Exchange users who hold such tokens in their wallet or exchange account receive discounts on trading fees. They also gain access to exclusive features, and other unique opportunities.
A typical example of an exchange token is Binance's native token, BNB. It is used to pay transaction fees on BNB Chain and gives you access to exclusive token sales. Token holders receive discounts on trading commissions on the Binance platform.
Payment coins are used as a form of digital money to pay for goods and services. Thus, they are intended to be a more convenient digital alternative to fiat currencies such as the U.S. dollar. Such coins can be used to pay for everyday expenses, transportation tickets, or real estate purchases.
In fact, projects such as Bitcoin or Litecoin were developed precisely as alternative payment systems. Due to its technical peculiarities, Bitcoin has not become widely used in everyday transactions. However, the Lightning network, as a second-tier solution, seeks to solve the Bitcoin scalability problem. The network allows for a significant increase in Bitcoin's transaction speed and a reduction of reducing transaction costs.
Also, many blockchains, such as Solana or Avalanche, posses technical characteristics enough to compete with giants such as Visa or MasterCard. They have all the makings of becoming the real means of payment in the not-too-distant future.
Security tokens are digital analogues of securities that certify ownership and entitle their holders to shares, dividends, profit shares, etc. These rights are recorded in a smart contract, and the tokens themselves are traded on exchanges.
Unlike utility tokens, security tokens are linked to real securities. They are considered a financial investment and are traded in accordance with the legal regulations of various countries' financial regulators. One of such regulators is the Securities and Exchange Commission (SEC). It is highly likely that with tighter regulation coming to the cryptocurrency market, many utility tokens will eventually be recognized as security tokens.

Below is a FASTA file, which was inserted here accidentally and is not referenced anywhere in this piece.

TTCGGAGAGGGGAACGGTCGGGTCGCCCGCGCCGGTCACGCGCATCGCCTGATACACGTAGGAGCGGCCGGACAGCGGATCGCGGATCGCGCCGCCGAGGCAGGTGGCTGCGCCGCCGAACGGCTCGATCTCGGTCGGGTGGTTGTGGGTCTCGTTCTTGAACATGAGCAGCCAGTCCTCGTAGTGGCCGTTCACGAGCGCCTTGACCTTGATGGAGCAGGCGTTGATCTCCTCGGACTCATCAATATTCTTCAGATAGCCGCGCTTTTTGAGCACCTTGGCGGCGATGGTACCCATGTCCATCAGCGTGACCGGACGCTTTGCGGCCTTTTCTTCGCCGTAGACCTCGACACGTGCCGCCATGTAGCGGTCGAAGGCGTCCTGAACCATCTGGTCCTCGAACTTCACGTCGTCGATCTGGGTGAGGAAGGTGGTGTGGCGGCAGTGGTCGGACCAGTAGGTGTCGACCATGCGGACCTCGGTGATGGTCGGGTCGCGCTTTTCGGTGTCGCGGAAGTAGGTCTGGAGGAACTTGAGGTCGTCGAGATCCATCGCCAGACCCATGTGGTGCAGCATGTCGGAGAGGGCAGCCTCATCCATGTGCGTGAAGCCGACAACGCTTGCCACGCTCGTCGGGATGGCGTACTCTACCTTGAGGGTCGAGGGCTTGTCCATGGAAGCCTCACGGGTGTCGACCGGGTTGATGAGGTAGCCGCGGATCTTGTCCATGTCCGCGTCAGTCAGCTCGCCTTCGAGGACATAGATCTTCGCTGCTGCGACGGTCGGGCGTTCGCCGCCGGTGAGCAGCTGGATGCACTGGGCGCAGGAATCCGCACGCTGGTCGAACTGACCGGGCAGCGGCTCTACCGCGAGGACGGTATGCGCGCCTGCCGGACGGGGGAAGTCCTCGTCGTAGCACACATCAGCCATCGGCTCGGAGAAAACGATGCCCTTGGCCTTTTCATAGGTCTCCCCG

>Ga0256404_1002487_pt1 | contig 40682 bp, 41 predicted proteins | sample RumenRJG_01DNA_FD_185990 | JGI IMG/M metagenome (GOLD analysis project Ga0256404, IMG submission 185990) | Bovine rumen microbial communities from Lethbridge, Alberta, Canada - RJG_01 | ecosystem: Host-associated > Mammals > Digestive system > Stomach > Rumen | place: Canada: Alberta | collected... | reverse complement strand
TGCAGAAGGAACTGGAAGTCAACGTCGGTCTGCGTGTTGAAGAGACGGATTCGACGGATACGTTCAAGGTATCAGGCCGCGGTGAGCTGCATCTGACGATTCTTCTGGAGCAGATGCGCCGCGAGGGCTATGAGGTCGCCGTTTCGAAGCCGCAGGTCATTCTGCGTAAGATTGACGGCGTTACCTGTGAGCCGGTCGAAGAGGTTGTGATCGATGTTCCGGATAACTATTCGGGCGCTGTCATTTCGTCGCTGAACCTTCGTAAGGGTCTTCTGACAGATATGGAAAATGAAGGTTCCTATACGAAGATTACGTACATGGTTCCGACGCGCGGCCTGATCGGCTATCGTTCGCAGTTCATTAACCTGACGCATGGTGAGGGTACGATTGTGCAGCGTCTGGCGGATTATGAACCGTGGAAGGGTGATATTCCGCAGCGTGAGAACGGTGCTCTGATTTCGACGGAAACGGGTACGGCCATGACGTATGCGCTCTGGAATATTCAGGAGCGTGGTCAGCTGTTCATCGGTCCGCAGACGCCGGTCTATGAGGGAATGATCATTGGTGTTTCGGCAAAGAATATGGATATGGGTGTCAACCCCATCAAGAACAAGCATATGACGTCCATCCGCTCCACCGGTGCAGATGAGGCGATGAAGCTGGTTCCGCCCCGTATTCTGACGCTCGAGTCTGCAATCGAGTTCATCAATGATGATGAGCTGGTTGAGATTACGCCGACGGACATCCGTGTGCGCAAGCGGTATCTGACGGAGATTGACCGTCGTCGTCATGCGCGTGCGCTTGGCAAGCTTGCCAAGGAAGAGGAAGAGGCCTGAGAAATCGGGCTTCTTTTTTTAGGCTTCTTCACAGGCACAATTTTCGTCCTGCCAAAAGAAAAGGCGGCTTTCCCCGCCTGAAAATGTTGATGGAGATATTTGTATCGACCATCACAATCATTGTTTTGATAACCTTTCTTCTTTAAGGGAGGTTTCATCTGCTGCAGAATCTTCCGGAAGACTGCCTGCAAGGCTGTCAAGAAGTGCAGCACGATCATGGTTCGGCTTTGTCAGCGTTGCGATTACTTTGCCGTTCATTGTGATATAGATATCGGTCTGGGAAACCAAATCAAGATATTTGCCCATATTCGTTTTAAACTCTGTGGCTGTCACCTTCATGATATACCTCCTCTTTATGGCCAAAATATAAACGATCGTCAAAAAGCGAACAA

A typical example of a security token is Science Blockchain. Lunched as the first incubator in the world, it was funded by its own tokenized compliant securities. The funds totaled roughly $100 million.
Privacy coins are a class of cryptocurrencies that enable private and anonymous onchain transactions. They hide the source and destination of the transaction, as well as the wallet balance. This makes it virtually impossible for third parties to track transactions through blockchain analytics services.
An important nuance of such coins is the uncertainty of their regulatory regulation. In fact, the legality of anonymous coins depends on the specific jurisdiction. For example, in South Korea, the government bans the trading of privacy coins on the local cryptocurrency exchanges to curb money laundering. However, those jurisdictions that have not banned anonymous coins have not approved them either. That is why private coins are in a gray area.
Examples of such coins are Monero (XMR) and Zcash (ZEC). Due to their anonymous nature, these coins have been delisted from several leading trading platforms.
Stablecoins are cryptocurrencies with a fixed or stable exchange rate. Their main purpose is to serve as a universal unit of account. Thus, they are convenient for trading and storing capital. They are also an excellent tool to decrease the portfolio’s exposure to volatility. Popular Stablecoins are available on almost any platform.